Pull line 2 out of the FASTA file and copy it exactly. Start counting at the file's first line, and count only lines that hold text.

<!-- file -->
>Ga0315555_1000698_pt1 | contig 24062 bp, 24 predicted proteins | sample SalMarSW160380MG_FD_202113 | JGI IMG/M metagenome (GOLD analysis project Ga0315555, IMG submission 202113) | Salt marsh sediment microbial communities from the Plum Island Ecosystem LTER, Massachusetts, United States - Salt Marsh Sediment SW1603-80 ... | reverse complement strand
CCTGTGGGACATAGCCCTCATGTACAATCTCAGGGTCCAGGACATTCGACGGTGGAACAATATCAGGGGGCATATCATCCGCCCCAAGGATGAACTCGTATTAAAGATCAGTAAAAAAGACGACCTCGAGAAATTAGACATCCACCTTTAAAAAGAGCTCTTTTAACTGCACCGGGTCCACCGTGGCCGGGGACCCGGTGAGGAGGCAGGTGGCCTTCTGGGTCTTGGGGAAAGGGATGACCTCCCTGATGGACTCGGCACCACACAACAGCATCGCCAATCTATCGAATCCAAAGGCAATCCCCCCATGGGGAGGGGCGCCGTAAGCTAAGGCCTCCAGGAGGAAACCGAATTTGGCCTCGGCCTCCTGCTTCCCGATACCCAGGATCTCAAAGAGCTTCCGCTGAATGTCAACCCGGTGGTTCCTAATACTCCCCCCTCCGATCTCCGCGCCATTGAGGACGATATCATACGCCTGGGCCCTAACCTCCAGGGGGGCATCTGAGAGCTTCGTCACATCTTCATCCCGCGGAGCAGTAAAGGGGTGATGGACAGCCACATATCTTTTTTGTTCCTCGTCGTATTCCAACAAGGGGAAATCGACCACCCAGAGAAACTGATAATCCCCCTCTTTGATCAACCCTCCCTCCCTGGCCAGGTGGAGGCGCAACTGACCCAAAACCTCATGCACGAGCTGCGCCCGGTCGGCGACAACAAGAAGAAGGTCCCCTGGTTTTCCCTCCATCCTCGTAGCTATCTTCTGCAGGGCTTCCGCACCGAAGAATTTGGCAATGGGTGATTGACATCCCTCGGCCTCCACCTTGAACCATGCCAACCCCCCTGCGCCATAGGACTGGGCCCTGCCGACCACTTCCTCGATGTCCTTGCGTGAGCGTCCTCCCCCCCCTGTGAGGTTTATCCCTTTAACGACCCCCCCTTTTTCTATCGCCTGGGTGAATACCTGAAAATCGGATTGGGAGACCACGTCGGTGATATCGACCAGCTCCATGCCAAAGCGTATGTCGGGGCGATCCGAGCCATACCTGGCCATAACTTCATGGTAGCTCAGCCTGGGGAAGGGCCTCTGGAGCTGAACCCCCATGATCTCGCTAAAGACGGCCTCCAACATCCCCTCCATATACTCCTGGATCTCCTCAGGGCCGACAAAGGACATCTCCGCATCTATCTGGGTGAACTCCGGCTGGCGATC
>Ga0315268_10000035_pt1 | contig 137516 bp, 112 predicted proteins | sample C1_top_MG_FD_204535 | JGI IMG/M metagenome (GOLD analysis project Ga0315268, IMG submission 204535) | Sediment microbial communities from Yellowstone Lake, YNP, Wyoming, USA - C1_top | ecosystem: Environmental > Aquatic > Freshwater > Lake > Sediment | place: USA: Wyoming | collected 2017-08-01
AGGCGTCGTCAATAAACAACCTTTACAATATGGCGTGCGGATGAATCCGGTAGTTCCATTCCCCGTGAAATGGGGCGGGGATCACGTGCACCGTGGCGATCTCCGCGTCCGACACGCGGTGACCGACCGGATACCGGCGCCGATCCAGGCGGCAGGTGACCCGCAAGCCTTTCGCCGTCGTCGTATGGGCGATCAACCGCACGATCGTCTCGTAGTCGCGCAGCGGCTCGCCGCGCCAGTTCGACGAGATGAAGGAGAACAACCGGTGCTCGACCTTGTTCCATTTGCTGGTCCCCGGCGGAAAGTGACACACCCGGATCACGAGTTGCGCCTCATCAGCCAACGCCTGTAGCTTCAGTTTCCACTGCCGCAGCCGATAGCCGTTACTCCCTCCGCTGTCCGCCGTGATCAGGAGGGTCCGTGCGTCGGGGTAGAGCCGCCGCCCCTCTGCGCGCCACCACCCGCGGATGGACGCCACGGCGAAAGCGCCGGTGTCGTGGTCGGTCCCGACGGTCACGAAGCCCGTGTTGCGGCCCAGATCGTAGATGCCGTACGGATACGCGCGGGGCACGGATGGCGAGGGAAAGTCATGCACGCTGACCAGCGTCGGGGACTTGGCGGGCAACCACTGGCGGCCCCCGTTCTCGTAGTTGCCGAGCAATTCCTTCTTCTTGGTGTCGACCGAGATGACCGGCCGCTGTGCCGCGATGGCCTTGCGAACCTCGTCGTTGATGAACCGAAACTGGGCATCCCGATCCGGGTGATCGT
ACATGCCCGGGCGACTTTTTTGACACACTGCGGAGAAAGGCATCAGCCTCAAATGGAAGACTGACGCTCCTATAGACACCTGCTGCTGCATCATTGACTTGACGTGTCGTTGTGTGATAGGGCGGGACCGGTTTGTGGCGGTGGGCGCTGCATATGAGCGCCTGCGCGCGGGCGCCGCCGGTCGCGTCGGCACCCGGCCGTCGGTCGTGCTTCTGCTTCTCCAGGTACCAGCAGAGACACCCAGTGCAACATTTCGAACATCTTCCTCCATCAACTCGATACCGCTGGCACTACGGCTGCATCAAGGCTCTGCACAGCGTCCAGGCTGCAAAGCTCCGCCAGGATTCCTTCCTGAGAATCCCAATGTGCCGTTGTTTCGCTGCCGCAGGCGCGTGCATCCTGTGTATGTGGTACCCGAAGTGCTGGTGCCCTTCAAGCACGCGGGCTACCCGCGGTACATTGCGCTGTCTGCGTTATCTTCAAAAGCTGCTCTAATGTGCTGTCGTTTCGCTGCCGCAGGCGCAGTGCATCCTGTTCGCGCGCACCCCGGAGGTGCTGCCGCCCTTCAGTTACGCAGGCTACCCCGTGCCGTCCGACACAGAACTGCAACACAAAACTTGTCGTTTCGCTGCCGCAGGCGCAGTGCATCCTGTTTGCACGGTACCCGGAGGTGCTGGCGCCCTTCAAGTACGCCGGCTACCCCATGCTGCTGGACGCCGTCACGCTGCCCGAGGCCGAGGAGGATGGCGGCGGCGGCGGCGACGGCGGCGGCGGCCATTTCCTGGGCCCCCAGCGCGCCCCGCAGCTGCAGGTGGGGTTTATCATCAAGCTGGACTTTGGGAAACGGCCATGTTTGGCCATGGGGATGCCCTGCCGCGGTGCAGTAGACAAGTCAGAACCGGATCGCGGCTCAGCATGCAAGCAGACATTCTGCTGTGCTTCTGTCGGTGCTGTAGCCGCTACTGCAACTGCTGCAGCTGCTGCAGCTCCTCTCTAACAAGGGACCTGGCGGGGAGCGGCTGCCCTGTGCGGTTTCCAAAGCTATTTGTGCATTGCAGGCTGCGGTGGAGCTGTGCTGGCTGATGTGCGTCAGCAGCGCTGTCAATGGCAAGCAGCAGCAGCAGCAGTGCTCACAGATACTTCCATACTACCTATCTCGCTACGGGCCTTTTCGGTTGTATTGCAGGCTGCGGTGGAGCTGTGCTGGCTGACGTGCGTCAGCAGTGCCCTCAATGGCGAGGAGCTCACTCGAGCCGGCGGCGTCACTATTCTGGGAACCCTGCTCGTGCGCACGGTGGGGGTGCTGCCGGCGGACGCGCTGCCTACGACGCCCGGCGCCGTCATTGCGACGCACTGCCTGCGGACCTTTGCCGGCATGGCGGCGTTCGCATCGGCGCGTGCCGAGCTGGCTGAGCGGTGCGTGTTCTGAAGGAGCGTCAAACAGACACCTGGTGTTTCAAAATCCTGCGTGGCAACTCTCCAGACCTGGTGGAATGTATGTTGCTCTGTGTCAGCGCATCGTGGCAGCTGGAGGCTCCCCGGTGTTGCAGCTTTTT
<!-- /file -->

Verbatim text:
CCTGTGGGACATAGCCCTCATGTACAATCTCAGGGTCCAGGACATTCGACGGTGGAACAATATCAGGGGGCATATCATCCGCCCCAAGGATGAACTCGTATTAAAGATCAGTAAAAAAGACGACCTCGAGAAATTAGACATCCACCTTTAAAAAGAGCTCTTTTAACTGCACCGGGTCCACCGTGGCCGGGGACCCGGTGAGGAGGCAGGTGGCCTTCTGGGTCTTGGGGAAAGGGATGACCTCCCTGATGGACTCGGCACCACACAACAGCATCGCCAATCTATCGAATCCAAAGGCAATCCCCCCATGGGGAGGGGCGCCGTAAGCTAAGGCCTCCAGGAGGAAACCGAATTTGGCCTCGGCCTCCTGCTTCCCGATACCCAGGATCTCAAAGAGCTTCCGCTGAATGTCAACCCGGTGGTTCCTAATACTCCCCCCTCCGATCTCCGCGCCATTGAGGACGATATCATACGCCTGGGCCCTAACCTCCAGGGGGGCATCTGAGAGCTTCGTCACATCTTCATCCCGCGGAGCAGTAAAGGGGTGATGGACAGCCACATATCTTTTTTGTTCCTCGTCGTATTCCAACAAGGGGAAATCGACCACCCAGAGAAACTGATAATCCCCCTCTTTGATCAACCCTCCCTCCCTGGCCAGGTGGAGGCGCAACTGACCCAAAACCTCATGCACGAGCTGCGCCCGGTCGGCGACAACAAGAAGAAGGTCCCCTGGTTTTCCCTCCATCCTCGTAGCTATCTTCTGCAGGGCTTCCGCACCGAAGAATTTGGCAATGGGTGATTGACATCCCTCGGCCTCCACCTTGAACCATGCCAACCCCCCTGCGCCATAGGACTGGGCCCTGCCGACCACTTCCTCGATGTCCTTGCGTGAGCGTCCTCCCCCCCCTGTGAGGTTTATCCCTTTAACGACCCCCCCTTTTTCTATCGCCTGGGTGAATACCTGAAAATCGGATTGGGAGACCACGTCGGTGATATCGACCAGCTCCATGCCAAAGCGTATGTCGGGGCGATCCGAGCCATACCTGGCCATAACTTCATGGTAGCTCAGCCTGGGGAAGGGCCTCTGGAGCTGAACCCCCATGATCTCGCTAAAGACGGCCTCCAACATCCCCTCCATATACTCCTGGATCTCCTCAGGGCCGACAAAGGACATCTCCGCATCTATCTGGGTGAACTCCGGCTGGCGATC